The Milwaukee Brewers have turned into the laughing stock of the National League Central and it could not come at a worse price, the fans. The show the Brewers have put on this year is an absolute disgrace and a slap in the face of a loyal fan base that has done nothing but stood by their team through thick and thin.
I understand it is difficult for general manager Doug Melvin to put together a contender after three key players suffered season-ending injuries in the first month of the season. And yes, Mat Gamel, Alex Gonzalez, and Chris Narveon were all necessary if the Brewers wanted to make the playoffs for a second consecutive year. Gonzalez is probably the biggest loss of the three as he was off to a smoking hot start, not to mention, Milwaukee has not been able to figure out the shortstop position since his injury.
I feel the fans pain as no player, with the exception of Ryan Braun and more recently Aramis Ramirez, has stepped up to make a difference on the team. Everyone appears to be perfectly content going through the motions and not doing anything to help improve their record.
Manager Ron Roenicke is at a loss for words in almost every press conference as it is simply unexplainable how Milwaukee loses games night in and night out. He is doing what he can to manage a winner but it is asking a lot for his starting pitchers to go nine innings every night, as there is clearly no reliever who can hold on to a lead if their life depended on it.
The Brewers bullpen has a staggering 4.57 ERA with John Axford earning a whopping 4.91 run average. That is the same Axford who was “closing” games up until a week ago. Just when Milwaukee finally decides to make a change at the anchor position, and the fan base feels temporarily relived, Francisco Rodriguez (4.47 ERA) appears to be in an even worse condition to “close” games then Axford.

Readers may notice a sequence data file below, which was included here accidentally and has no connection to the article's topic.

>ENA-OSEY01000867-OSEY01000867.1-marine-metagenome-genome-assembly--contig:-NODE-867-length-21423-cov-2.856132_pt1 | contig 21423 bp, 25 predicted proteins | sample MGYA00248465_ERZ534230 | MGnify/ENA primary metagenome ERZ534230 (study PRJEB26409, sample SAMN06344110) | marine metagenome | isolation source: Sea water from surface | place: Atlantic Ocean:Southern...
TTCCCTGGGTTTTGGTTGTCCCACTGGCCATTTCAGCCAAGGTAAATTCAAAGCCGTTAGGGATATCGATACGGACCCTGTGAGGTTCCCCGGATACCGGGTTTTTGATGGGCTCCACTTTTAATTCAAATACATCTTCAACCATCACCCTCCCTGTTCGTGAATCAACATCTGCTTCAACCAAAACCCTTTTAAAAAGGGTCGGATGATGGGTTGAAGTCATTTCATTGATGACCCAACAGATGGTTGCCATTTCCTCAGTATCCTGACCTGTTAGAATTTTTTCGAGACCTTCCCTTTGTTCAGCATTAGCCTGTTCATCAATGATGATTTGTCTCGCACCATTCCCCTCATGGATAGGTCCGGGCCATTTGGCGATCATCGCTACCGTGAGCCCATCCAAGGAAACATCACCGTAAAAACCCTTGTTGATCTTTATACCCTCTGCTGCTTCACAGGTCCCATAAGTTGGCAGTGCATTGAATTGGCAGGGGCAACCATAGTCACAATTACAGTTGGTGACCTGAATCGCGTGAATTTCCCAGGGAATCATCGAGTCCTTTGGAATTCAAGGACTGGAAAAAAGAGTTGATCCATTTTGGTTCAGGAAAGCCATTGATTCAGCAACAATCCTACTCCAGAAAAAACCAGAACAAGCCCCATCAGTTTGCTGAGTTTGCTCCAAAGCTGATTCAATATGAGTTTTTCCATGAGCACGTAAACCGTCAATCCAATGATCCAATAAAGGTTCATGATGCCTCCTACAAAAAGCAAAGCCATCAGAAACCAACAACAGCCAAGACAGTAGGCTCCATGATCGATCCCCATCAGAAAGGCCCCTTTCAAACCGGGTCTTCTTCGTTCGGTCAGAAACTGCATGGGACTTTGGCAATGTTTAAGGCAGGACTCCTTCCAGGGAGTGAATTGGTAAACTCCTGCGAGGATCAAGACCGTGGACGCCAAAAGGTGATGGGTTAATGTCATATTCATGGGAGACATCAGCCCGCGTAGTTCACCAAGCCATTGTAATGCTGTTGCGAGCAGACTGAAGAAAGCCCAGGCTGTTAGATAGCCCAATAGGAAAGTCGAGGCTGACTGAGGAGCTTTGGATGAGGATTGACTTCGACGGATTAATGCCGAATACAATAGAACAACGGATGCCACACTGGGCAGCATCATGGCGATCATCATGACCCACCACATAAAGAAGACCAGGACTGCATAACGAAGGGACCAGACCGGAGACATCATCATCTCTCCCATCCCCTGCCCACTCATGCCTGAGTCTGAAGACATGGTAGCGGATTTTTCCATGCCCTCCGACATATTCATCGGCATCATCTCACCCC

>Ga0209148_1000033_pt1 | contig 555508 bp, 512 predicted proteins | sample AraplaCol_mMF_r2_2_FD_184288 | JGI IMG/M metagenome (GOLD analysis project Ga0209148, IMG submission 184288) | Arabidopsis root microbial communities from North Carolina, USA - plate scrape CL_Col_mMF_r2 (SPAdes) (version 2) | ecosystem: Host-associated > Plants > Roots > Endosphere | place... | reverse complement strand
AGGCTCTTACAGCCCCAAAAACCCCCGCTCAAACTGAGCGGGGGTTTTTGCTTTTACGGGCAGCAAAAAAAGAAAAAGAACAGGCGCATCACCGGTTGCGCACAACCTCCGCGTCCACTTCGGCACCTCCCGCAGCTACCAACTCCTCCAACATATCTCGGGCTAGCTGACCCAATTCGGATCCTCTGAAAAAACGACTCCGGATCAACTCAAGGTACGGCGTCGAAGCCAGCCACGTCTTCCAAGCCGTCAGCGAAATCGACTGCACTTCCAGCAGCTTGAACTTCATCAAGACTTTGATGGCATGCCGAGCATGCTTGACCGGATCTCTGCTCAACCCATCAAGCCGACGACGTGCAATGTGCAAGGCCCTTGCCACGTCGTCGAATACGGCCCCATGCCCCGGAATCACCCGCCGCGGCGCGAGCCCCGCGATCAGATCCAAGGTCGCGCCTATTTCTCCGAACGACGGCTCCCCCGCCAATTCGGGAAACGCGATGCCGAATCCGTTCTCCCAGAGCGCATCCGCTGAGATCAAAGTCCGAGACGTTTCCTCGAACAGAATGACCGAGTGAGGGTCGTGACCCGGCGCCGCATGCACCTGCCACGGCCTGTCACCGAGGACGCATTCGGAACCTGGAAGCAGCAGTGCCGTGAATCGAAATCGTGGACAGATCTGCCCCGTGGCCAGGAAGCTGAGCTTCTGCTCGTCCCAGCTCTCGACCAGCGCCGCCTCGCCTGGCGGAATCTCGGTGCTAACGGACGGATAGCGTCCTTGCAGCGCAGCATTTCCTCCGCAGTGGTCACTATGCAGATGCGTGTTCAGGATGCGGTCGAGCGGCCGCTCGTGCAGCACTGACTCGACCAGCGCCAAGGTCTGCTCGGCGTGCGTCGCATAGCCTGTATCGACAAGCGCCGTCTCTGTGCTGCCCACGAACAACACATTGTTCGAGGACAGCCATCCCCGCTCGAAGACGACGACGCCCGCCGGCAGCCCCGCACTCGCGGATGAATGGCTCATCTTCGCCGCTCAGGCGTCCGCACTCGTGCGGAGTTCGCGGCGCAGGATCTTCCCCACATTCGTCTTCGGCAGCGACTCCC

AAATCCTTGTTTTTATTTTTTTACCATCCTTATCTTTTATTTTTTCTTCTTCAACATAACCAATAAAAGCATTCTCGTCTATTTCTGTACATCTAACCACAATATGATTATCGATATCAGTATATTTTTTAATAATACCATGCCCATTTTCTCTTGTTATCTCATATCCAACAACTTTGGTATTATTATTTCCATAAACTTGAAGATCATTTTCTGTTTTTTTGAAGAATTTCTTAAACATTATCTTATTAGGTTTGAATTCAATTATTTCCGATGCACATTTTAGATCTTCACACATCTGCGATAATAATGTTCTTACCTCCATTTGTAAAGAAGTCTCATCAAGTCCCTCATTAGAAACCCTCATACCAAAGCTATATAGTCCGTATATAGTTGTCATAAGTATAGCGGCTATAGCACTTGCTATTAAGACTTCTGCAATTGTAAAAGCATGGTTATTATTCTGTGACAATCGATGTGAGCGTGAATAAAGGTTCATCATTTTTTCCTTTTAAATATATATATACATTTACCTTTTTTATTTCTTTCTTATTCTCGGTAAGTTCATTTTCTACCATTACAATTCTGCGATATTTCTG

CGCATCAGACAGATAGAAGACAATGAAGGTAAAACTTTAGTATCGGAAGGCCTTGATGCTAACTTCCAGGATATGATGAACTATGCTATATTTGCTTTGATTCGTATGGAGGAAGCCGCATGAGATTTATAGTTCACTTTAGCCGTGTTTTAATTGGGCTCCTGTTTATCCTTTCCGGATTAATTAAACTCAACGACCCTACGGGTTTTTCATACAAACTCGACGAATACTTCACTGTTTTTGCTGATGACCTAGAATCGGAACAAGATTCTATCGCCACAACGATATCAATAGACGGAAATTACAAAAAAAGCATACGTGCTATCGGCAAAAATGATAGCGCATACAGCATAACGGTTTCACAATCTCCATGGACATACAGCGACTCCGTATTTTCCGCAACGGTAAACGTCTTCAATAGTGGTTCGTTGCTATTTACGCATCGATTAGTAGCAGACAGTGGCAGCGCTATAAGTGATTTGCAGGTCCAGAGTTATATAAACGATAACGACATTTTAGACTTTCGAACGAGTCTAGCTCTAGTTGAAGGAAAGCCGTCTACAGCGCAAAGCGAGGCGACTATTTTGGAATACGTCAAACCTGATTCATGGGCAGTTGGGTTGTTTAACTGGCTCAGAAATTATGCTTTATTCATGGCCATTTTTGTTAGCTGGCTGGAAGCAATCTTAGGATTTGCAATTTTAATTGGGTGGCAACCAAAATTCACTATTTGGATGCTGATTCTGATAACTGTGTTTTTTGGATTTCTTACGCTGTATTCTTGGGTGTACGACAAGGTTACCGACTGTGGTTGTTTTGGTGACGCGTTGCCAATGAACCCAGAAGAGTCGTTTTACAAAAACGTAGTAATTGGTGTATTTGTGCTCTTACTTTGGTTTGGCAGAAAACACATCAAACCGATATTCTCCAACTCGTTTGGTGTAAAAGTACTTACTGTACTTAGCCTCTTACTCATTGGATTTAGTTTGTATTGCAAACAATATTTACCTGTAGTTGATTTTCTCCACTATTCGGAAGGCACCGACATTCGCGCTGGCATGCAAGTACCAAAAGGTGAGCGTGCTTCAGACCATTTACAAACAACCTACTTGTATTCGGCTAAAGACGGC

The worst part of the entire season, and this is something I have been preaching since day one, is the inconsistency. Nobody can back each other up on the team and it is very hard to watch. The offense can score six runs, the starting pitching will give up only two, but the bullpen will give up five runs (four in the ninth) to lose. The starting pitching will give up one run but the offense does not score any and the Brewers go on to lose. It is the same thing every game with the only question being which part of the team is going to fail.
The other culprit for Milwaukee’s embarrassment of a season is pure dumb luck. I have already mentioned the three key injuries, but Jonathan Lucroy was the hottest player on the team and the clear favorite to start the All-Star game until a suit case fell on his wrist in his hotel room. I cannot guarantee without those four injuries the Brewers would be in first place, but I can say with confidence that they would still be contending.
At this point, the only thing left for the team to do is play the season out and watch the 21 player contracts expire. Melvin will then have to decide which players are worth bringing back and which ones can move on through free agency. The good news is the Brewers are going to have plenty of money to play with in 2013, which means they could bring in some talented free agents.